All those angles in the pieced quilt top needed some softening, so following the instructions in Jacquie Gering’s Walk book, I quilted a large, soft S-shape diagonally on the runner and then echo-quilted out from there. It was a fun break from my usual straight-line quilting and was surprisingly forgiving.

I experienced the usual pitfalls with this project—trimming threads I was supposed to bury, unpicking and resewing a binding that should have been easier to finish, scrubbing off schmutz that I managed to get on the quilt top. (Ack!) It all worked out in the end, though, and I’m excited to give this summery runner to my friend in a few months.

The blog hop for Cheryl and Paige’s book continues through March 23rd. Be sure to check out other bloggers’ plus sign finishes and visit the authors’ blogs for daily giveaways! You can purchase your own copy of Modern Plus Sign Quilts here, and both Cheryl and Paige are selling signed copies in their Etsy shops.

Enjoy the rest of the hop!

Modern Plus Sign Book Blog Hop

Monday, March 12th
Cheryl @ Meadow Mist Designs
Paige @ Quilted Blooms

Tuesday, March 13th
Soma @ Whims and Fancies
Ann @ Brown Paws Quilting
Kitty @ Night Quilter
Sophie @ Luna Lovequilts
Afton @ Quilting Mod
Shelley @ The Carpenter’s Daughter Who Quilts

Wednesday, March 14th
Jayne @ Twiggy and Opal
Jen @ A Dream and a Stitch
Abigail @ Cut & Alter
Yvonne @ Quilting Jetgirl
Sandra @ mmm! quilts
Karen @ Run Sew Fun

Thursday, March 15th
Linda @ Flourishing Palms
Bernie @ Needle and Foot
Liz @ Savor Every Stitch
Stacey @ Stacey In Stitches
Michelle @ From Bolt to Beauty [That’s me!]
Patty @ Elm Street Quilts
Melanie @ A Bit of Scrap Stuff Blog

Friday, March 16th
Myra @ Busy Hands Quilts
Izzy @ Dizzy Quilts
Ruth @ Charly and Ben’s Crafty Corner
Christa @ Christa Quilts

Monday, March 19th
Jessica @ Quilty Habit
Cindy @ Hyacinth Quilt Designs
Jennifer @ The Inquiring Quilter
Julie @ The Crafty Quilter

Tuesday, March 20th
Tish @ Tish N Wonderland
Judy @ Sew Some Sunshine
Emily @ The Darling Dogwood
Wanda @ Wanda’s Life Sampler
Karen @ Tu-Na Quilts, Travels, and Eats
Katherine @ Sew Me Something Good

Wednesday, March 21st
Anja @ Anja Quilts
Kate @ Smiles from Kate
Sue @ Sevenoaks Street Quilts
Carole @ From My Carolina Home
Alison @ Little Bunny Quilts

Thursday, March 22nd
Debbie @ Esch House Quilts
Laura @ Slice of Pi Quilts
Beth @ Cooking Up Quilts
Janice @ Color Creating and Quilting
Joanne @ Quilts by Joanne

Friday, March 23rd
Cheryl @ Meadow Mist Designs
Paige @ Quilted Blooms

Linking up to Finish It Up Friday, Needle and Thread Thursday, and Let’s Bee Social ...

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Thursday, March 8, 2018

Odori Quilt-Along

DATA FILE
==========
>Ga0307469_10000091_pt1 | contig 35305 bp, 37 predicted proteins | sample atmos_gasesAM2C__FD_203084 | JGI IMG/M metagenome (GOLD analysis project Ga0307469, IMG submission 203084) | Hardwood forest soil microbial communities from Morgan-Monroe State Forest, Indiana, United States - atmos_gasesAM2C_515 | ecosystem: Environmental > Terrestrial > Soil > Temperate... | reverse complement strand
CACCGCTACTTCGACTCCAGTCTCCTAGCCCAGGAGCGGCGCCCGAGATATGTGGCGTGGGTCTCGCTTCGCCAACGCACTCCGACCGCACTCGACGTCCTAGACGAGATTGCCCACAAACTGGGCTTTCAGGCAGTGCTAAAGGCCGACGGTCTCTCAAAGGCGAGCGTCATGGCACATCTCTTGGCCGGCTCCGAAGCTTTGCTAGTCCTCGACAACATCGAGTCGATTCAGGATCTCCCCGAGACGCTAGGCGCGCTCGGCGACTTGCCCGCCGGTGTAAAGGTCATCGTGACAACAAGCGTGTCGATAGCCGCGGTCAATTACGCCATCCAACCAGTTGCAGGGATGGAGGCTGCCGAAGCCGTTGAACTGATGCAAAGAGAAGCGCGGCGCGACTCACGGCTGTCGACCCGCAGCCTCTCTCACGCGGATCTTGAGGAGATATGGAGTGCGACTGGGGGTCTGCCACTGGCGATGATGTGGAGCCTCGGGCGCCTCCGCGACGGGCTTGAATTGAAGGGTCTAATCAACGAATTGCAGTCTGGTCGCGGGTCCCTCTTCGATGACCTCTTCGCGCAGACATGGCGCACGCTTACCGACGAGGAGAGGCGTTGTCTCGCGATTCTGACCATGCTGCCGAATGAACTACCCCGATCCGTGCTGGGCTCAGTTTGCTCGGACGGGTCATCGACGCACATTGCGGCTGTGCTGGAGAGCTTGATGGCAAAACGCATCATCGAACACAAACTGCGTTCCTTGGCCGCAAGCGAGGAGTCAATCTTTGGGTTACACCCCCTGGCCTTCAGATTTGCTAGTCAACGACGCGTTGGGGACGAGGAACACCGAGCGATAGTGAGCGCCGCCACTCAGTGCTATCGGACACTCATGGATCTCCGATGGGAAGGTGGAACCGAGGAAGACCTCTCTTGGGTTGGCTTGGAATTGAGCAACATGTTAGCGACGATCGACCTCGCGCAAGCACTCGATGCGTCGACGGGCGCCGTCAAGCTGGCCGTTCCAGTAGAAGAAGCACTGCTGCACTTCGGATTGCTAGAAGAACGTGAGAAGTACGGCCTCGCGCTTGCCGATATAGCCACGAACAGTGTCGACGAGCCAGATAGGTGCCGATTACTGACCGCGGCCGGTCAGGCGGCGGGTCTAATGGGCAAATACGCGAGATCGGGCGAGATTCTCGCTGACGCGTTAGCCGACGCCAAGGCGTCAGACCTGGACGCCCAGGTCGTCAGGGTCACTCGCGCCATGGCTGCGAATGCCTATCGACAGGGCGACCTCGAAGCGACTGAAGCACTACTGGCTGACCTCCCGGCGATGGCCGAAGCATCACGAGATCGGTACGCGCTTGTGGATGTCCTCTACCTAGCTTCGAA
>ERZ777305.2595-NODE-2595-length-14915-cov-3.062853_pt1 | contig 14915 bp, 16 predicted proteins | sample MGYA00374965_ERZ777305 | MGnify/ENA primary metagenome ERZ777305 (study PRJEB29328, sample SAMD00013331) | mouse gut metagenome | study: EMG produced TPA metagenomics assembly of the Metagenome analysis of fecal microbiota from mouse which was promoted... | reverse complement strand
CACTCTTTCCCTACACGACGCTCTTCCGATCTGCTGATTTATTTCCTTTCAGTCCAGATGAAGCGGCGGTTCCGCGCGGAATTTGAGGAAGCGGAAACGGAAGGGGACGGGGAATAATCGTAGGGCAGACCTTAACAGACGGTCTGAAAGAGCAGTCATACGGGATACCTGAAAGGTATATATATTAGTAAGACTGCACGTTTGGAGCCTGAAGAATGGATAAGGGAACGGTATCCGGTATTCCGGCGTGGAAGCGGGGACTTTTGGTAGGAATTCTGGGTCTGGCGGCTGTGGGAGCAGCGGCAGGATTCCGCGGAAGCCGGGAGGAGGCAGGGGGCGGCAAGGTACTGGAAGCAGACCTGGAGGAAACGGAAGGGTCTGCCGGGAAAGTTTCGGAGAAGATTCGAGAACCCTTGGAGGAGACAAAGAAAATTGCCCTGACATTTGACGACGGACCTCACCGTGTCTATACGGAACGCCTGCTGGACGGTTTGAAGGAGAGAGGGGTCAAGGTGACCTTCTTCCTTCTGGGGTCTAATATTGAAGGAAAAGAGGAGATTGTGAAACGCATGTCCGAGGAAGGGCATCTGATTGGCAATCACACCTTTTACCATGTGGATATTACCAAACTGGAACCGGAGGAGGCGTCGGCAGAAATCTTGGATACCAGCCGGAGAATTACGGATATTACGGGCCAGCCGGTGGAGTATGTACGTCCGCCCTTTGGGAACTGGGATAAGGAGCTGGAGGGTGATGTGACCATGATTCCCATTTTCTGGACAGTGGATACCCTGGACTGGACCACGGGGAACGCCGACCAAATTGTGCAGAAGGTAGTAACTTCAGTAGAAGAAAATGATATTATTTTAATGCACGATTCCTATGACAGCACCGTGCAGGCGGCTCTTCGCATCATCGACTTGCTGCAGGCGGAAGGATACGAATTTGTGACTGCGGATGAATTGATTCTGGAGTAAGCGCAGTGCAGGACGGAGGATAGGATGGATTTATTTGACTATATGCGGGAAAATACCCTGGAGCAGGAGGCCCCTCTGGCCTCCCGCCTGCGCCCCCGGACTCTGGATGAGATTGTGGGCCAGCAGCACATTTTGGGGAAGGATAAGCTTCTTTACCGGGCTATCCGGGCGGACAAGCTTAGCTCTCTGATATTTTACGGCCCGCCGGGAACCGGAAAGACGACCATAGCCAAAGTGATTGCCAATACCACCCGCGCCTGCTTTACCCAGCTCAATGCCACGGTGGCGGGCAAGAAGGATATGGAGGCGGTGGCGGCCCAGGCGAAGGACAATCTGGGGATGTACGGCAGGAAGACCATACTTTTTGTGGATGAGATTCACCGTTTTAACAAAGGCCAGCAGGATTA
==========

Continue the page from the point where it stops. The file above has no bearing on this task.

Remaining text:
Hello and welcome to From Bolt to Beauty! If you’re new to these parts, I’m Michelle and I quilt a lot (like, more than I will ever admit to my husband).

I was so pleased to have the opportunity to work with the Fat Quarter Shop and Art Gallery Fabrics recently to sew my own Odori quilt, a free pattern and tutorial that uses a specialized ruler to make spider webs.

Here is my Odori, all quilted and bound and ready to be used. Beautiful, right?

For this project, I was allowed to choose any Art Gallery fabric I wanted. I love AG—the colors, the variety of designs, the super-soft hand—and it didn’t take me long to home in on Amy Sinibaldi’s Little Town collection. I have a weakness for Christmas fabric, and Little Town’s tiny houses and pine needles have a longer shelf life than other Christmas lines. Its palette contains gray-blues and pinks that, I think, will allow this quilt to be displayed and used from Thanksgiving through Valentine’s Day. I often gift the quilts I make, but I may have to keep this one for me (even though I just made a Christmas quilt for my family)!

I knew I wanted to use this print with the tiny houses, but I wasn’t sure
whether there was enough color in this design to use it in the spider webs or
whether it was low volume enough to use it as the background. Once I started
cutting and sewing my quilt top, I came to the conclusion that it would work well
either way.

The beauty of the Odori pattern is that it’s easier to assemble than it looks. Following the instructions, I sewed strip sets and used the Creative Grids Spider Web Ruler, provided to me by the Fat Quarter Shop, to cut my wedges. The process was gratifying and I had extra fabric, so even after I completed my six rows for a 50-inch square quilt, I kept sewing. I added two more rows for a rectangular quilt that measures 50 inches by 67 inches. (Note: If you want to supersize your Odori, buy the foreground prints as listed in the pattern and an additional half-yard of the background. Follow the instructions, saving the extra wedges and the ends of the strip sets for use in the two additional rows. You will also need to make an extra strip set with fabrics B, C, and D.)

I quilted this project with an all-over two-inch grid.

I think the hardest part of the assembly is getting the center points of each block right. Here is how I recommend doing it ...

1. First, place the two halves of a block right sides together, line up the center-most seam with pins, and sew a scant quarter-inch seam through just that intersection. (Don’t sew the entire length of the seam.)

2. Open up the block to see how the points line up. If you aren’t happy with it, unpick the stitches and try again.

3. If you like what you see, place the fabrics right sides together again, pin the other intersections (I like using a pin on either side of the matched-up seams), and sew the entire seam. Be sure to sew right over those initial trial stitches from step 1.

4. Open your block up and press.

Pretty nice, right? I have another example of this shortcut here.

To make your own Odori quilt, head to the Fat Quarter Shop’s Jolly Jabber blog for the free pattern and video tutorial. : )

Linking up to Let’s Bee Social and Needle and Thread Thursday ...